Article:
Engineered Mesh (sometimes called “Flymesh” by Nike) is a lightweight mesh construction that is – compared to traditional mesh fabrics – more breathable and is at the same time both more durable and flexible.
Engineered Mesh features more prominent perforations than traditional mesh. It is a completely different construction than the previously mentioned Flyknit and shoes with Engineered Mesh usually have a lower price-point.
Midsoles of running shoes are made of foam. Each company has their own trademark foam mix that tries to achieve the following: be as lightweight as possible, be soft in order to absorb the impact with the ground, be elastic (in order to compress on impact and release propelling you forward), be durable (foam does deteriorate with use, so all foam materials need to be engineered to maintain its characteristics for a decent amount of time).
React is a styrene-based material which is a synthetic rubber. It is lightweight, durable and resistant to temperature changes. React doesn’t have sink-in softness but has a dense, rubbery feel with a noticeable spring.
ZoomX delivers Nike Running’s greatest energy return. It is featherlight, cushioned, springy and great at preventing foot fatigue. ZoomX is quick to compress and snaps back instantly.
FlyPlate is a light carbon-fibre plate which delivers a snappy sensation with every stride. It provides a propulsive feeling to increase your pace.
Cushlon is a mix of Phylon and rubber additives that makes it lightweight and responsive.
Everybody knows Nike Air. That’s how Nike got big in the 80s in the first place. But do you exactly know what Nike Air is ?
Nike running shoes in the “Air” category often use Cushlon foam in their soles. Soft and resilient, this foam has 2 limitations: it is quite heavy (as most foam is) and it is not as “bouncy” as many runners expect their shoes to be.
The solution? Cutting off areas of the Cushlon-foam-made midsole and filling them up with plastic bags filled with “Air” (Nike’s secret gas compound). What this achieves is to reduce weight (by replacing the heavy foam with a very lightweight “airbag”) and to increase cushioning (being these airbags softer and springier than the Cushlon foam).
Depending on the shoe, you can have Nike Air bags in the heel, the toe, or both.
Air bags come in 3 formats: Air, Air Max and Zoom Air.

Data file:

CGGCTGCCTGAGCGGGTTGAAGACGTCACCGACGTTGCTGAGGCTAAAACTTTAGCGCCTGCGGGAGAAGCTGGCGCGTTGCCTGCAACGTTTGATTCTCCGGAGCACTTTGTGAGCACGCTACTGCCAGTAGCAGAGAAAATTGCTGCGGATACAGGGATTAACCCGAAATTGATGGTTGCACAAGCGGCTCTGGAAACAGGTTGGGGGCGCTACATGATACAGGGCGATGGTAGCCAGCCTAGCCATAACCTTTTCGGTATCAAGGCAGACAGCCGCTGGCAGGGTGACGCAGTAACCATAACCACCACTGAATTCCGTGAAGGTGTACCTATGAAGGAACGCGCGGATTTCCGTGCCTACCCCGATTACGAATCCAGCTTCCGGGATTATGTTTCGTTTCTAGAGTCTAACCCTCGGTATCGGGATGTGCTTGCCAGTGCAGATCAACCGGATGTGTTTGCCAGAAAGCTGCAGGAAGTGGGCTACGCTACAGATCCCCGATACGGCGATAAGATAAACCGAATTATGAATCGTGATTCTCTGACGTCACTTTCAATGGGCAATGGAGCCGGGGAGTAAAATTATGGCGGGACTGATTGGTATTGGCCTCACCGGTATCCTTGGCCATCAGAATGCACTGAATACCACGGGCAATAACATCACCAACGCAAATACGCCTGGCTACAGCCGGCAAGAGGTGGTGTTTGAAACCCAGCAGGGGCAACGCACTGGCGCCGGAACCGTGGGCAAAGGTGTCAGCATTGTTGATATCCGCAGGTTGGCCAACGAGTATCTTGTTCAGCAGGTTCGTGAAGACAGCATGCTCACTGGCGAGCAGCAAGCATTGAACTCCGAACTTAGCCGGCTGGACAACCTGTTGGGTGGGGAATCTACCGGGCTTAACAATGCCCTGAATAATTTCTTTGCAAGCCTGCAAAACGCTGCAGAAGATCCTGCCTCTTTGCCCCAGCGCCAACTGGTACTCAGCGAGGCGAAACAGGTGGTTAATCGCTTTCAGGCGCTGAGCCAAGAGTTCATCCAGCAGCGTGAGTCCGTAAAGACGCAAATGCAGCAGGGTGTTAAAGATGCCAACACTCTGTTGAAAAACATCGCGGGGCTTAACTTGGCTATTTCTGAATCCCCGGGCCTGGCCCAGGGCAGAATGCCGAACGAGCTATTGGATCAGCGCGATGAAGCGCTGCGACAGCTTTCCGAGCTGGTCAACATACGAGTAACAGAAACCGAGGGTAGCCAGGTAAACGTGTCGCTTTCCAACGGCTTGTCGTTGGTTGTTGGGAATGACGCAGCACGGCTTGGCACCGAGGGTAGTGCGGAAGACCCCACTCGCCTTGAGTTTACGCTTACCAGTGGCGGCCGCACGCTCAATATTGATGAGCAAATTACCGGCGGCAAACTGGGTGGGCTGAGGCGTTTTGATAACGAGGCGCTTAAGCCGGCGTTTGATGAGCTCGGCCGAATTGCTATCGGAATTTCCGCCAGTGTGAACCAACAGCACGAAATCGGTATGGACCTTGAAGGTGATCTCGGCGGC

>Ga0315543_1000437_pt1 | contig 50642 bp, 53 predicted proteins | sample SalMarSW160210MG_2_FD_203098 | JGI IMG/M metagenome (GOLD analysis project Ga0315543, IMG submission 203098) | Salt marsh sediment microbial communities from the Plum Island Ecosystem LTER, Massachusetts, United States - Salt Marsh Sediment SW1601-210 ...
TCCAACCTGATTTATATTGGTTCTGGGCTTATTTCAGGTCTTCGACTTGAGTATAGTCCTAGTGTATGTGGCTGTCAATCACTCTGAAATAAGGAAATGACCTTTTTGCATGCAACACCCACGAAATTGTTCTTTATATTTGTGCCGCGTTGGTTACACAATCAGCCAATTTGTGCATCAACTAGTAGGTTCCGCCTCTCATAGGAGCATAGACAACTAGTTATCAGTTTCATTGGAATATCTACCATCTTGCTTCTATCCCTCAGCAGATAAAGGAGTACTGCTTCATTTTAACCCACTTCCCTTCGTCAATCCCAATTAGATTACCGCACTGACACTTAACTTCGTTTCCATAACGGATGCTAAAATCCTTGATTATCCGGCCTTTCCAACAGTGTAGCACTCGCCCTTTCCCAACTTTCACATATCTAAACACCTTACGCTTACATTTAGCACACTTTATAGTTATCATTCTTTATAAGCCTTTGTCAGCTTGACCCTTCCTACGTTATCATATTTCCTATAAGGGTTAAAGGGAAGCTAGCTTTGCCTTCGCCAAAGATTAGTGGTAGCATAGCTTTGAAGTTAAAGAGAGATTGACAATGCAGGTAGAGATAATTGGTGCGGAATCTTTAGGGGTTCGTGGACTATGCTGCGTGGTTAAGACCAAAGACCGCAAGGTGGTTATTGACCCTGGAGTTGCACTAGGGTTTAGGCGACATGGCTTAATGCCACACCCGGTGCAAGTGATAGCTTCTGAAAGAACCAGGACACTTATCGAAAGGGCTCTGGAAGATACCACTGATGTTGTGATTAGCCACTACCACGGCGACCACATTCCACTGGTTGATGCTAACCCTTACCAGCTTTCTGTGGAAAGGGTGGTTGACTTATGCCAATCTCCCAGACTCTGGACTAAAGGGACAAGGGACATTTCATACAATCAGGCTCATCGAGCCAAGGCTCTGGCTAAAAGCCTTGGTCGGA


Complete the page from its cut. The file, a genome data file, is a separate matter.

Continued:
Nike Free is a concept. Started around 2005, the idea was to create a shoe that is so flexible that leaves the foot completely free to move in the most natural way.
Some people object that the Frees are still very cushioned shoes, therefore preventing the runner to have a true feeling for the ground below them.
While this might be true, the extreme flexibility of the Free sole unit, combined with very open-mesh and unconstrained upper make for a treat.
What do the numbers next to a Free shoe mean?
Nike abandoned the use of numbers in the Nike Free line in 2016, when they completely revamped the category.
Originally Nike Frees came in different versions, depending on how flexible they were. Their flexibility was ranked on a scale that goes from 1.0 to 10.0, where 1.0 means “bare feet” and 10.0 is a traditional running shoe.
In 2016, with the coming of the new auxetic construction, the Nike Free range is completely new and the numbers are gone. We’ll go through the line and the models in a minute. Keep reading!
The new principle behind the Nike FREE line of running shoes is called “auxetic design”.
When your foot hits the ground, it expands both in length and width. Picture bouncing a ball on the floor: it squeezes and deforms because of the impact, then the opposite happens while it bounces back.
Nike engineers were looking for a way to design a midsole so that it would expand in both directions during the foot strike. The issue is that most materials, when stretched in one direction, become smaller in the perpendicular direction. Again think of an elastic band. If you pull it to stretch it long, it will most likely become narrower in the middle.
The auxetic design, characterized by the triangular cuts you see in the picture, allows the sole to do that. A stretch in one direction will equate to a stretch in the other.